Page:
14 January 2014

AYO2014/2 (Orch 2)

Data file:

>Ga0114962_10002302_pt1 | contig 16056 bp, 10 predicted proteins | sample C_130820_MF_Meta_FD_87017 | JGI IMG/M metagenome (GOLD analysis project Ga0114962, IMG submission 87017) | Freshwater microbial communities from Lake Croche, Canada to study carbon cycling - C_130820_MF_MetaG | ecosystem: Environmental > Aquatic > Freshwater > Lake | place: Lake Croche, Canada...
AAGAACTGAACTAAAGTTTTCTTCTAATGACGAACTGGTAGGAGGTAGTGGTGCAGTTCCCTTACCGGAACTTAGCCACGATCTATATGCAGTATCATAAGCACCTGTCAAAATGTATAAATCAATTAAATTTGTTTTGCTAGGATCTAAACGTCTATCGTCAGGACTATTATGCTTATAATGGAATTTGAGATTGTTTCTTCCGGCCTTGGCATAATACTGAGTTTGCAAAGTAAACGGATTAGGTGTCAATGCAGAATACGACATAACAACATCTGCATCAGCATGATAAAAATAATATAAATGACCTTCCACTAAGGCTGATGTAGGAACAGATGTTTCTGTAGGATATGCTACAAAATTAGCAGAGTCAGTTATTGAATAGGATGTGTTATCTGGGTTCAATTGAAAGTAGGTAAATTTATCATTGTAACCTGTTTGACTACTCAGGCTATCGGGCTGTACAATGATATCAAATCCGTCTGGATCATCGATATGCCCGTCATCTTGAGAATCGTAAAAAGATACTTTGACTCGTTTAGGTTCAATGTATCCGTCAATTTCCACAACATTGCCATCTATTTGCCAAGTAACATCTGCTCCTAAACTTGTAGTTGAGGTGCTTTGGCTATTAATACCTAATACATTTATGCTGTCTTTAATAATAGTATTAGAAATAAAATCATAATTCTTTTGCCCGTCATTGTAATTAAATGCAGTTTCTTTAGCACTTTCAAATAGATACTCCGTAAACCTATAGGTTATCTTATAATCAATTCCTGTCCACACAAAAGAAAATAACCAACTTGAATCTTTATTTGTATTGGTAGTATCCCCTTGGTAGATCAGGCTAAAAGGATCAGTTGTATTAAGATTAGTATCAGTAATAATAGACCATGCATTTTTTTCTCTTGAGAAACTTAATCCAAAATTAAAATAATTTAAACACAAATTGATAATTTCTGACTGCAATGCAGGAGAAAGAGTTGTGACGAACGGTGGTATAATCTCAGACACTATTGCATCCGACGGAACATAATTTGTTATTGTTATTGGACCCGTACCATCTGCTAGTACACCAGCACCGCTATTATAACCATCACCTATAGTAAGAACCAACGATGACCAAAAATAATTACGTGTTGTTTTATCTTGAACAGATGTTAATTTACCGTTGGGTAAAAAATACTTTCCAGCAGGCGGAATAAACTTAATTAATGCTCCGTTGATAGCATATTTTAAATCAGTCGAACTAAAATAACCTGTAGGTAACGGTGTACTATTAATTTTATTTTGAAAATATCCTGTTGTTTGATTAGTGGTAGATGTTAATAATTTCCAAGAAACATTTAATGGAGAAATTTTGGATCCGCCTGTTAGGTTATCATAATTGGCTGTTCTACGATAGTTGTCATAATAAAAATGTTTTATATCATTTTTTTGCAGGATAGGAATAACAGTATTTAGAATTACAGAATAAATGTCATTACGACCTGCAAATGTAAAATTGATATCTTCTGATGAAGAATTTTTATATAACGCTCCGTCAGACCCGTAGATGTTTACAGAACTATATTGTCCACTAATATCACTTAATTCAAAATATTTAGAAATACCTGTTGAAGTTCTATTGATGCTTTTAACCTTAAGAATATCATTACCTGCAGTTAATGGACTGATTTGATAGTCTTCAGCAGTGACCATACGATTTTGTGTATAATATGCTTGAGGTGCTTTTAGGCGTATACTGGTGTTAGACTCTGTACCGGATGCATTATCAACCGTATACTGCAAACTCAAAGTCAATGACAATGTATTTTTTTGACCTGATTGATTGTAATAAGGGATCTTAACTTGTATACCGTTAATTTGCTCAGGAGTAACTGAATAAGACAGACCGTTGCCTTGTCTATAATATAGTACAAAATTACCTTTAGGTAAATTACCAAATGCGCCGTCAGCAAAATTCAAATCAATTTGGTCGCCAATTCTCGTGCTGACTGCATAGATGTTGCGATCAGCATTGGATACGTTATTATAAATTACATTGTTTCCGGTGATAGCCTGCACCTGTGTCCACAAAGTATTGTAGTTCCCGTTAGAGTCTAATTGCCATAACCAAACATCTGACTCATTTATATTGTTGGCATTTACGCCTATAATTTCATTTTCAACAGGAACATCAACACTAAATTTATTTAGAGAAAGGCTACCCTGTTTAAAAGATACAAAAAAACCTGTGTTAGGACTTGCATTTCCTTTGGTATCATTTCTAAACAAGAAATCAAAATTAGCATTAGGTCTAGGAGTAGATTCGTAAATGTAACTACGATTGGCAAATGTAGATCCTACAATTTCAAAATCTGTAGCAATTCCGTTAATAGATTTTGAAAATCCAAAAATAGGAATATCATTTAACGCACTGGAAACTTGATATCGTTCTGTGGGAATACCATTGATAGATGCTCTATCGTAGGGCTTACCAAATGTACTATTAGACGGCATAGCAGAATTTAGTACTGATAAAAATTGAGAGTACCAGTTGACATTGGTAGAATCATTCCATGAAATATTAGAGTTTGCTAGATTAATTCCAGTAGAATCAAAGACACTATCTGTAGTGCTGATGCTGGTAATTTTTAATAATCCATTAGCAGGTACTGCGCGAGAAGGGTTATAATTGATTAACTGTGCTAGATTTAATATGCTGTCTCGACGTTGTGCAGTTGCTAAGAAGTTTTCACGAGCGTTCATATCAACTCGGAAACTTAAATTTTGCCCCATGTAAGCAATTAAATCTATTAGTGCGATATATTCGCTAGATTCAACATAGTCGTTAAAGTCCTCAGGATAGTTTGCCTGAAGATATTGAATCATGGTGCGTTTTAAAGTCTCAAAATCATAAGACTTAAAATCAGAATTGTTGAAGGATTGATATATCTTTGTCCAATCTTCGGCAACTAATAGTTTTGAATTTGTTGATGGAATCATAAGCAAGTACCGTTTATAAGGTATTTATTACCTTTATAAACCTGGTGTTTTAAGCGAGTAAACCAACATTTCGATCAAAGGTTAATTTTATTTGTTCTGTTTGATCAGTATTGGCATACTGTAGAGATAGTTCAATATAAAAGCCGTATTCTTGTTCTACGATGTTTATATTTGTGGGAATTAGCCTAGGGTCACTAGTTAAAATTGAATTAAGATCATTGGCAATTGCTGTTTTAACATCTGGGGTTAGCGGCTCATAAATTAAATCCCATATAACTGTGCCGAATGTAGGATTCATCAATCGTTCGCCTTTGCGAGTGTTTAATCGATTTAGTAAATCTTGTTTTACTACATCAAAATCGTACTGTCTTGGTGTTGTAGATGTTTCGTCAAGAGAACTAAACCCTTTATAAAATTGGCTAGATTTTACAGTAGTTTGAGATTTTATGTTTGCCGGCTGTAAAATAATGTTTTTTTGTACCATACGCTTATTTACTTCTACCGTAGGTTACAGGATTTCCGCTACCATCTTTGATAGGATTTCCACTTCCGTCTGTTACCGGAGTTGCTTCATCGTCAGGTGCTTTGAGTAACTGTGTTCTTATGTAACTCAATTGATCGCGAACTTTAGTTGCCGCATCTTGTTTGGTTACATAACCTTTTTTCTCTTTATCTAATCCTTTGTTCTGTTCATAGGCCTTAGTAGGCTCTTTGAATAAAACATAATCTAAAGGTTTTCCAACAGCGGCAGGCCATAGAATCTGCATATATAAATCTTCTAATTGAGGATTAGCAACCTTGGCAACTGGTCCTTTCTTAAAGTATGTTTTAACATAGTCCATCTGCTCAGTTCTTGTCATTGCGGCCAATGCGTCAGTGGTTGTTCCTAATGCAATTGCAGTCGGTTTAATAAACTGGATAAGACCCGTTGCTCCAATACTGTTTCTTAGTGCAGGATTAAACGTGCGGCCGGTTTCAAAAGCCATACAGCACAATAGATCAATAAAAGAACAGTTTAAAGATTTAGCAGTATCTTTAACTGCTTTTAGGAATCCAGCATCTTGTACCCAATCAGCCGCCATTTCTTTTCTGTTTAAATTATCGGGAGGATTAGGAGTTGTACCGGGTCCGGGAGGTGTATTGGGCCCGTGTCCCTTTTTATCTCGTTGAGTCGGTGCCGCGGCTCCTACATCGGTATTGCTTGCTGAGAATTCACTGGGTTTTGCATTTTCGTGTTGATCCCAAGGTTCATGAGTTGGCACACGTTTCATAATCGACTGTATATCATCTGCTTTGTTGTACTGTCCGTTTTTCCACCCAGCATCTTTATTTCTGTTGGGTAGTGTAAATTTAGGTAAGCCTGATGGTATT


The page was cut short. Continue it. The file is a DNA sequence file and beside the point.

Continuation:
Later that evening, after a picnic dinner. The AYO reconvenes for orchestral concert no.2 for the day and for the week. Same three orchestras. This time the Bishop Orchestra under Alexandre Bloch goes first, performing Tchaikovsky Romeo and Juliet Fantasy-overture. I'd read in preparation for this and the others, so I was waiting for the characters and scenes of Shakespeare's love tragedy. The love scenes of Romeo and Juliet and the fights of Capulets and Montagues were obvious; the death scenes with the heart-beating tuba was a stunner; I missed Friar Lawrence. How accurate is this as a portrayal of young love, and enveloping passion, pure and melodious! Are we too cynical in our times to accept this, or too grown-up? Musing further, do we confuse cynicism with maturity? The orchestra performed with panache, although I felt dynamics were a bit tight a few times. Here's where professionalism and confidence and constant performance make all the difference. Even more impressive after hearing that 80% of the Music camp participants are new this year. I expect there's a turnover revolving around the triennial international tours. Second was the Hopkins Chamber Orchestra under Geoffrey Lancaster playing Haydn Symphony no.104 in D, the London Symphony. This was the last of 12 symphonies he wrote in London, but the one with the "London" nomenclature, and the work of a mature composer. Majestic and stately but very cerebral after the romanticism of Tchaikovsky. Sadly, a mic stand collapsed in the last movement, first onto the conductor and then to the floor, which must have come over live ABC-FM as a knock and subsequent unbalanced orchestra. Too bad for the performers who will lose a good memory. Then to Copland Third Symphony by the Alexander Orchestra under Richard Gill. It's got the memorable Fanfare for the Common Man. A wit said it had the fanfare in 5 keys. Certainly, the later movement is permutations on this theme, but it's an impressive theme. The earlier part, though, seemed aimless to me and Megan and Grissoula and Geoff. I thought of the movies and the choppiness of their scenes and camera angles. This is a work devised in the era of movies. Has frame and scene flipping changed our musical conceptualisation and even our intelligence and awareness? Maybe it was just the end of a lengthy session and we were a bit wrung out and concentrating less. Two wonderful concerts in one day and several more coming over the week with another two orchestral outings this coming Saturday. Great. And you can't get better value. Truly excellent entertainment: committed, intelligent, attractive and youthfully vibrant. Fabulous. Hanging out for the rest.

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